I feel like I have this thing, it’s like this outward desire to move this outwardly and express it, but at the same time I was pulling back on admitting that maybe I had expertise. I know a number of reasons why and sometimes it had to do with feeling like an imposter but sometimes it didn’t. Sometimes it had to do with really not having that expertise or it might have had to do with fearing what other people think and things like that as well.
So when you are looking at your own experience with feeling like an imposter, with trying to decide whether not you’re going to actually say and admit or share your voice with the world in a way that says “I am an expert in this.” When you’re looking at that and you’re feeling like an imposter or you’re feeling afraid to let it actually happen, to actually put it out there, there are few things that I want you to think about. So, I’m going to take you to those things right now and continue to share my voice with my experience with you along the way.
Number one, make sure that you are focused on serving others not on what others think of you. If you think that you have imposter syndrome or you think that you’re struggling with putting your voice out there because “What’s going on? What would people think?” It could be that you are more focused on what you’re going to get out of the equation than your audiences. That’s hard to admit because what you do when you say you have something to share with other people, you’re saying, “I’m going to share this with you whether or not it actually hurts me, whether or not you reject me, or whether or not you ignore me,” that sort of thing.
If you’re focused on making sure that you’re heard, you’re focused on making sure that you’re understood, or you’re focused on making sure that you get the reaction out of people that you want then you’re more focused on you and what other people think of you than you are on serving them.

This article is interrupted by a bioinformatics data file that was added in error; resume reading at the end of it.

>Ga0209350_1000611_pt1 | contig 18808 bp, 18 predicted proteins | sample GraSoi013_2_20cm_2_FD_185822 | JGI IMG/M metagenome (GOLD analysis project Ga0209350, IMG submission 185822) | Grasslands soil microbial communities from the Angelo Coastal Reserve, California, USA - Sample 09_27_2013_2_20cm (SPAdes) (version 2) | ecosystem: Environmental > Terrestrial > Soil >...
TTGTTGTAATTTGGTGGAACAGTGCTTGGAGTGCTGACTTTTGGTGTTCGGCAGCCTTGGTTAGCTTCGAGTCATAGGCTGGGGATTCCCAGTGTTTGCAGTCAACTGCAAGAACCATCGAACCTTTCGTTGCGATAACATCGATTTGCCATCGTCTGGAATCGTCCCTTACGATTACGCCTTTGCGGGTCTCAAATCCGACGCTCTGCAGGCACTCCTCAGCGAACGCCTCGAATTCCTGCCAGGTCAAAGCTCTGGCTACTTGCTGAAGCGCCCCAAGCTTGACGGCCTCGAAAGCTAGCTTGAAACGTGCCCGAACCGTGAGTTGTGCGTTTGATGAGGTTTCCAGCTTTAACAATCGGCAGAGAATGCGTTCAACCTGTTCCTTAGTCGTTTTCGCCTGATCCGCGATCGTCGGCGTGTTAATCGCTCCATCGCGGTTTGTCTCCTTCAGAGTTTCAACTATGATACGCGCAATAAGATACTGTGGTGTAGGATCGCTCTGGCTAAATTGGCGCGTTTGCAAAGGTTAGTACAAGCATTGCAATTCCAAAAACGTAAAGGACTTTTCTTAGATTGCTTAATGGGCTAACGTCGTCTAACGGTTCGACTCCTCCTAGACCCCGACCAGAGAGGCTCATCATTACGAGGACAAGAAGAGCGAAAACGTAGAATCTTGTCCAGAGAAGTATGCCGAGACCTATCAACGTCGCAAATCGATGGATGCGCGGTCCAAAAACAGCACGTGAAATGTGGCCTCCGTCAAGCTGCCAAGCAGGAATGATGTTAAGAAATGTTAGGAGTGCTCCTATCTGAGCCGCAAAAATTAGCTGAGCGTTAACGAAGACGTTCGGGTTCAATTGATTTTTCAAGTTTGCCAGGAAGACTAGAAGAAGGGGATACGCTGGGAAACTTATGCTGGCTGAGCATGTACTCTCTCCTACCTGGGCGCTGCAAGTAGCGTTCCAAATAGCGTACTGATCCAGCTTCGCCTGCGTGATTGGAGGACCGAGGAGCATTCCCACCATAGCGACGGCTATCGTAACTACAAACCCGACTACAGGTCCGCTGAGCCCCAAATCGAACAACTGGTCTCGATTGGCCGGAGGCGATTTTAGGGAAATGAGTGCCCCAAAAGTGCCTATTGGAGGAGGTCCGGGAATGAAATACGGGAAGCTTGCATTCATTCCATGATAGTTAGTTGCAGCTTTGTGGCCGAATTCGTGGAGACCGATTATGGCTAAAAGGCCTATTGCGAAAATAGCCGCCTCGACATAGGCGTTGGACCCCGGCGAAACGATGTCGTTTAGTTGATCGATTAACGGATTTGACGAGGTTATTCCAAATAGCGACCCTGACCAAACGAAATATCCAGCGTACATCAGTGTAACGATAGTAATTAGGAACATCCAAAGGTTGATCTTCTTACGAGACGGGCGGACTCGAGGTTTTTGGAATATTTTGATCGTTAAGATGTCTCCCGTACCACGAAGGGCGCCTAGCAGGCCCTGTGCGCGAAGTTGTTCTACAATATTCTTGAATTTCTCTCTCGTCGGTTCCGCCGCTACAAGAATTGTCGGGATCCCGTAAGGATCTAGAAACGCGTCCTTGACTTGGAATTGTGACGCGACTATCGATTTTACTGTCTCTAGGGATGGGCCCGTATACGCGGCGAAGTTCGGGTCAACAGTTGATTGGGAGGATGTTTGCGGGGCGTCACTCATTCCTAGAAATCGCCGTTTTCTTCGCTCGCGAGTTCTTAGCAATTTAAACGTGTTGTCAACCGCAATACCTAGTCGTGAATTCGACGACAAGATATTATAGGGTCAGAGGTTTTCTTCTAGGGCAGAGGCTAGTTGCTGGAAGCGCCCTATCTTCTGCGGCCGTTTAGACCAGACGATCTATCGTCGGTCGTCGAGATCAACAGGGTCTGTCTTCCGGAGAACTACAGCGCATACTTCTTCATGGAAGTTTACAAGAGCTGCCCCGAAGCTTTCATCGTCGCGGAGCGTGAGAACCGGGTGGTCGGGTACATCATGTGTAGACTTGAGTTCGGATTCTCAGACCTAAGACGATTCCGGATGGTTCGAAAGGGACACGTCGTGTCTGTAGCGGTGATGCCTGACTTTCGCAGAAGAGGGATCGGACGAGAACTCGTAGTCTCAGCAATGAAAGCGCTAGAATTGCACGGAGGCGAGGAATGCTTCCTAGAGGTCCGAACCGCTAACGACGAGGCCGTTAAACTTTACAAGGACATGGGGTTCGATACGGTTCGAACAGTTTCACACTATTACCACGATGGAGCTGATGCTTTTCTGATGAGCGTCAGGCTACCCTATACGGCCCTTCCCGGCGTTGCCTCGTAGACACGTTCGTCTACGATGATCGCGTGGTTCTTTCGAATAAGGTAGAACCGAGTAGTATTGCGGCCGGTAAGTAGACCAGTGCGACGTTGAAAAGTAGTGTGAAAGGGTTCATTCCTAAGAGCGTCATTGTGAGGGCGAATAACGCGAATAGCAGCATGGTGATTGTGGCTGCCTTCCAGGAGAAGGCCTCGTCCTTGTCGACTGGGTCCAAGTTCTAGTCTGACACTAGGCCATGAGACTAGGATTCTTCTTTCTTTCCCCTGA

I don’t want you to spend a lot of time dwelling on this idea that maybe you’re little too focused on yourself, but it’s something that you need to actually look at. You need to get really honest with yourself, with God, with others, and what is it that you’re really worried about right now. Because one of the definitions that I have for passion, my definition of passion that it’s not something that fulfills you, it’s something you’re willing to pour yourself out for, for others.
If you’re connected to a passion, you have this expertise and you have this passion to share your expertise, it’s not just about making yourself feel good for sharing it, it’s about being willing to put yourself on the line to share it. You may be somebody who had all A’s in high school and maybe you graduate top of your class in college or maybe you’re this entrepreneur who has been out there and making tons of money, I don’t know, you’ve done something amazing but you keep kind of pulling back and saying “Oh, but it’s not good enough,” or “Oh, but I’m not really that good.”
Number one, you ask yourself, is this something that you’re needing to fulfill you, or is it something that you’re willing to pour yourself out for? That’s number one.
The second thing to do when you’re feeling this way is to consider, “What do I need to learn? Is there an actual problem here? Is there an actual deficit in me?” If there is, if you feel like you actually do need to learn more about the subject, then go learn more.
You don’t have to feel like an imposter for saying that you really care about this subject or you do have expertise of some kind within the subject or a way to approach the subject. What you can do is you can go out and learn more. As Amy Porterfield says, “You can get down into this entrepreneurial rabbit holes,” and start just going so far and digging so far into it that you get lost.
You can do that with learning more, but I think that if you really do need to learn more about a subject, before you ever start moving in that direction, give yourself a chance to think about “What is my goal here? How much more do I need to learn about this?” Maybe you could talk to somebody else and ask them, “What do you think I need to learn about this?” Is this something that you need to learn information about, or do you need to grow in your skills? Because those are two different things but they’re both very important.